We had a weekend of rather impromptu events recently. A regular diner had booked in a private event some time ago but had been unhappy with the proposed menu of Mediterranean delicacies from Ottolenghi and so had cancelled at the last minute. As we’d put a bit of work into the menu prep we opened it up to the public and it sold out in minutes. Regular readers will know that we’ve had quite a few Ottolenghi events under our belts. In fact at one point it was his books and those of Rachel Khoo that we could barely look at from having cooked so much from them! Anyway, spurred on by his recent and beautiful Mediterranean TV series we let him back into our lives!
Somewhat inspired by our recent jaunts to Ottolenghi’s Soho restaurant Nopi and our travels around Copenhagen, we did away with our typical fare of canapes and starters and instead served up a series of sharing plates to begin the meal. These were dishes that were taken through to the dining room whenever they were ready and which came on large platters for people to have a taste of as much or as little as they so wished. I felt this worked well for Ottolenghi’s cuisine as many of his recipes have one core ingredient that is cooked simply but which is paired with such flavours that the main ingredient is allowed to shine. I used his Plenty book to develop this part of the meal and the dishes were as follows:
Green gazpacho – this was a refreshing palate cleanser made with cucumber, green pepper, parsley, basil, walnuts and a subtle kick of chilli. It’s an inventive twist on the traditional tomato gazpacho. I might try it again but would swap the cucumber for tomatoes as I’m not a big cucumber fan.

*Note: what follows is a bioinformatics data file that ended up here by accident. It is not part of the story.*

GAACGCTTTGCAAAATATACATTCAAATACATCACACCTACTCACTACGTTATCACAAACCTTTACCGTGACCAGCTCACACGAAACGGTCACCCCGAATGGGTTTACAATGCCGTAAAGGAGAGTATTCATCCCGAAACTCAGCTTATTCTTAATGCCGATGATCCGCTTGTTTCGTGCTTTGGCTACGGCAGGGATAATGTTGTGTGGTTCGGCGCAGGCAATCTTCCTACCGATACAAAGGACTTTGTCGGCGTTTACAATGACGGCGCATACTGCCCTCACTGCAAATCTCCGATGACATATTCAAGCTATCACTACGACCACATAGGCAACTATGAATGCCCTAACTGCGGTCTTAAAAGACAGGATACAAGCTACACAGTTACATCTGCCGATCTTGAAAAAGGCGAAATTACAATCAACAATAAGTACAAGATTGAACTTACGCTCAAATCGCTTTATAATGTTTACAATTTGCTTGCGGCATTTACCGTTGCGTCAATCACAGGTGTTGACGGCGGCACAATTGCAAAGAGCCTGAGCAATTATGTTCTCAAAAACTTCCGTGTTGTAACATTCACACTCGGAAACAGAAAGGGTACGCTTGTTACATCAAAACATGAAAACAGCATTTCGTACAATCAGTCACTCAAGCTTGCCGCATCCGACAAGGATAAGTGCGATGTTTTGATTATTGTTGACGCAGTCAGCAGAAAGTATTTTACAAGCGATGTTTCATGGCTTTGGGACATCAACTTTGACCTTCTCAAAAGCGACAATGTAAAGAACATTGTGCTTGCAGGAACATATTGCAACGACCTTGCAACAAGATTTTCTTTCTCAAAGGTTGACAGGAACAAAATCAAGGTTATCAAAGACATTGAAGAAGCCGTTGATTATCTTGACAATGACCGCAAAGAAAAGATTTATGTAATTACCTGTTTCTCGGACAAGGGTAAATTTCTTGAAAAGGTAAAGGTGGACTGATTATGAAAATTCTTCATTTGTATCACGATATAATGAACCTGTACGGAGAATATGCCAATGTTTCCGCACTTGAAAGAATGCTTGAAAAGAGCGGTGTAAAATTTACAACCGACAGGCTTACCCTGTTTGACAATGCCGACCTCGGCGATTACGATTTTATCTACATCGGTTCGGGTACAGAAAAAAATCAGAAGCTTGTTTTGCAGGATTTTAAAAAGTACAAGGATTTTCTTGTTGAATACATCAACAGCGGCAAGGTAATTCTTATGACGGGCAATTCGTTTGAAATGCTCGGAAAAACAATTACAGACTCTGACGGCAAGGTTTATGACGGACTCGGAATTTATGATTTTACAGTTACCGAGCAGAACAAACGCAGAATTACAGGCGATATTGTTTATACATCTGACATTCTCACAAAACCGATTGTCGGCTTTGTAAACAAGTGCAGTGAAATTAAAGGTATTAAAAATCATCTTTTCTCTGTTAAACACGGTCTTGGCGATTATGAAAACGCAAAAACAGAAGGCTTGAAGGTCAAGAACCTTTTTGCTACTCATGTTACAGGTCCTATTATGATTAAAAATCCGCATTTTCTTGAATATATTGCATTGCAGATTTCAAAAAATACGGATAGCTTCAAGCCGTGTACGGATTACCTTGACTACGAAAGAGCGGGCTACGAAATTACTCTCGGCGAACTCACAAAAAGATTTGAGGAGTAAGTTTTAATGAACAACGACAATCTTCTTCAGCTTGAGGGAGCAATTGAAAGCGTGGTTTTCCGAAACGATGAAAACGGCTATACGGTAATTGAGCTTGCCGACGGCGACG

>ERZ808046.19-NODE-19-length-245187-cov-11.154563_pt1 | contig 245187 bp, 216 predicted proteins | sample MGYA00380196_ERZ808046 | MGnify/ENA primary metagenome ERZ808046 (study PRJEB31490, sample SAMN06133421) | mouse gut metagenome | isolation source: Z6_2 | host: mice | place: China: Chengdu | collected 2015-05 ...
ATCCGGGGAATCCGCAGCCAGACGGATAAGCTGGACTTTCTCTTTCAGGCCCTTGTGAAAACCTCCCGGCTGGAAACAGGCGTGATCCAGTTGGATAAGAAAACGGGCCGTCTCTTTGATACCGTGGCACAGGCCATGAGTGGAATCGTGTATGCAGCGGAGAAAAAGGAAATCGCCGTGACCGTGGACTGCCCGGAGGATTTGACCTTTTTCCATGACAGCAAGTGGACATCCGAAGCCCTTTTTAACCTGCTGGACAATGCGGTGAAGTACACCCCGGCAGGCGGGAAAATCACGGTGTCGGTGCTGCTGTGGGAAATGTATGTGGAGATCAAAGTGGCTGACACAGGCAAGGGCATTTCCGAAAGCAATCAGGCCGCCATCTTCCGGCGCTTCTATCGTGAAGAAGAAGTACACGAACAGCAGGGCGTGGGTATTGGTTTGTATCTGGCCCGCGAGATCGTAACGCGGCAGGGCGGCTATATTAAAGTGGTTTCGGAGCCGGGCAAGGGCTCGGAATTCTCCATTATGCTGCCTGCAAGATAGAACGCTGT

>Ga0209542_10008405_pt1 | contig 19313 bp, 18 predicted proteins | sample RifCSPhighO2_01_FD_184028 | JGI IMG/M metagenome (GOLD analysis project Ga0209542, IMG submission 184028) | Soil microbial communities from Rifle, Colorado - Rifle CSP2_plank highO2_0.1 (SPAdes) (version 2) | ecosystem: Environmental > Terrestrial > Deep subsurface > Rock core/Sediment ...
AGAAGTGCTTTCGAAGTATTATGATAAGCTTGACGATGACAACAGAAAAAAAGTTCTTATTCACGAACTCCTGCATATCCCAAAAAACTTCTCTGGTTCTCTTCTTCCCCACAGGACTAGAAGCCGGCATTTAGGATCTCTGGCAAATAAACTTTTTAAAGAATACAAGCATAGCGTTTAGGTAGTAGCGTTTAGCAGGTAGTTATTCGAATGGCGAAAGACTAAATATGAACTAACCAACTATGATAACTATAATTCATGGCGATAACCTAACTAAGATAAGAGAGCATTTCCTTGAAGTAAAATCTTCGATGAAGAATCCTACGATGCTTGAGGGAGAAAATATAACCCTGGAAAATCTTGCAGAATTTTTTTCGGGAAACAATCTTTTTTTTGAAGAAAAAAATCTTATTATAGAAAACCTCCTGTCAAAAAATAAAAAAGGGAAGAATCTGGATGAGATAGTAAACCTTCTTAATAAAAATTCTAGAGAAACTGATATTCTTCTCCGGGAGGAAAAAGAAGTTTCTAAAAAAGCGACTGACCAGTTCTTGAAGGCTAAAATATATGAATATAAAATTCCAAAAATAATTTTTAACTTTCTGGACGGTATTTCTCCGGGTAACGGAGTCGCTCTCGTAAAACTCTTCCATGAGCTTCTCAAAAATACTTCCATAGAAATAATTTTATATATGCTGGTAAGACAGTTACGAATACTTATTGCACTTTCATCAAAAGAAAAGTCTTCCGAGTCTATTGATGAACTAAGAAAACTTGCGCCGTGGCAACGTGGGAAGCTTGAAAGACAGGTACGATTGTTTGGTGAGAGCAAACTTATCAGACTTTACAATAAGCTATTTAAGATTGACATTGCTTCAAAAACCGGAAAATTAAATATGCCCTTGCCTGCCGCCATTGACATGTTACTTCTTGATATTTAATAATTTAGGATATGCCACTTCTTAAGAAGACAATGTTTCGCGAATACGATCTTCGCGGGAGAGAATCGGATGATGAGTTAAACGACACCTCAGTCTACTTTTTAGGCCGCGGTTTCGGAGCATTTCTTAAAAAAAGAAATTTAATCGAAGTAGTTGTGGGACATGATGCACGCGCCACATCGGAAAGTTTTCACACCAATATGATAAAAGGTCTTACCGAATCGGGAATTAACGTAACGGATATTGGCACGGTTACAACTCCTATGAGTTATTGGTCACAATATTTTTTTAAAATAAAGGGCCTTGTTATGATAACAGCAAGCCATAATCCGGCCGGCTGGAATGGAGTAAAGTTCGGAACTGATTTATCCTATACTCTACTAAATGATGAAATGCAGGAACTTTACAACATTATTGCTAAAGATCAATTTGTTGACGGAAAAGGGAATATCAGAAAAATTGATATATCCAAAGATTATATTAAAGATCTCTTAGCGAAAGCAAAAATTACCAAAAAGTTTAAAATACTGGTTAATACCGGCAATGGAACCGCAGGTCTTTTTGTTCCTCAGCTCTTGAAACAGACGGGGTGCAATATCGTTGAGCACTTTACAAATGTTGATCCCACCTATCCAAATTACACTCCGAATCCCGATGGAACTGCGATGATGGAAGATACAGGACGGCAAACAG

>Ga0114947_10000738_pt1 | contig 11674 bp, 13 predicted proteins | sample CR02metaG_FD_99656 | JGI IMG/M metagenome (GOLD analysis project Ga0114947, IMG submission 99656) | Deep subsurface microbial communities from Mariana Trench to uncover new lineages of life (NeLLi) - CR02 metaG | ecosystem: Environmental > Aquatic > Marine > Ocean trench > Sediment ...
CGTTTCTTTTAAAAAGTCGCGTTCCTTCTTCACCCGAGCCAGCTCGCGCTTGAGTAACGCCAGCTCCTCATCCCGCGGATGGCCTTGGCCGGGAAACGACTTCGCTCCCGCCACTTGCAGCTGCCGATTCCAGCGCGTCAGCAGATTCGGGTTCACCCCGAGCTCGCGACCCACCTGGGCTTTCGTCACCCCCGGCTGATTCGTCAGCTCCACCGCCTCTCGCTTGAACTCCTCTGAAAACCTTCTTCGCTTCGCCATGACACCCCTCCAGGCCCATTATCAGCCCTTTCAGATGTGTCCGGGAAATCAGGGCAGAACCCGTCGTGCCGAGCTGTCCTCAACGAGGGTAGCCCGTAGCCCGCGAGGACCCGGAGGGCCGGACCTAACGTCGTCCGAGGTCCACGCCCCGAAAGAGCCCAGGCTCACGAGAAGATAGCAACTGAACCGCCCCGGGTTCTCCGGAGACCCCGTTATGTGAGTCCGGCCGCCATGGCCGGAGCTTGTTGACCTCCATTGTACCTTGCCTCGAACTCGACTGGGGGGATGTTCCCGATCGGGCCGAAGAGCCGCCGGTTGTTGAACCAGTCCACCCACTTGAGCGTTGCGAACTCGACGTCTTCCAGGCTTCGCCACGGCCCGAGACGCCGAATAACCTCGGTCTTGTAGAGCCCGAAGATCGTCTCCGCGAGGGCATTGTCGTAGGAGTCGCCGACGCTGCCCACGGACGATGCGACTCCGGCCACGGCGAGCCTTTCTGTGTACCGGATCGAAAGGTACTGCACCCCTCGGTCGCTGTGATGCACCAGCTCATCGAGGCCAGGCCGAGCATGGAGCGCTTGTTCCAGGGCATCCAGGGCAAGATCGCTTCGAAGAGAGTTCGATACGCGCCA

Spelt, treacle and fennel bread – Not strictly Mediterranean but I had some Spelt flour leftover from our Scandinavian events. It’s a lovely and satisfying dough to work with and so I thought I’d treat our guests to a loaf or two to help start their meals.
Marinated pepper salad – red peppers are slow roasted and skinned and then marinated overnight in garlic and balsamic vinegar creating the softest, sweetest pepper you will ever taste. They were the star of the show on a platter with dressed watercress, capers and punchy mature Pecorino cheese. My tip for this dish is not to scrimp on the Pecorino. You don’t need a lot of it so it really is worth splashing out. I got mine from our friend Mario’s stall at the Leeds Farmers Market. He has a range of Pecorino’s on offer, just tell him what you’re cooking and he’ll pick the best one for you.
Caramelised fennel with goat curd – This was a very simple yet effective dish and even turned some fennel hating guests! Fennel was sliced lengthways and then fried in butter and olive oil until slightly caramelised. Ottolenghi calls for sugar to be added to the pan to create a caramel which the fennel is then returned to. I found that the heat of the pan made the sugar burn almost instantaneously, creating a horrid, bitter taste. I left this step out and instead dressed the cooked fennel in a sweet vinaigrette of lemon juice, honey, mustard, dill and rape seed oil – a lovely bright yellow colour! The fennel was then drizzled with some sharp goat curd (if you can’t get curd then just whizz up some soft goats cheese with natural yoghurt) and a scattering of toasted hazelnuts.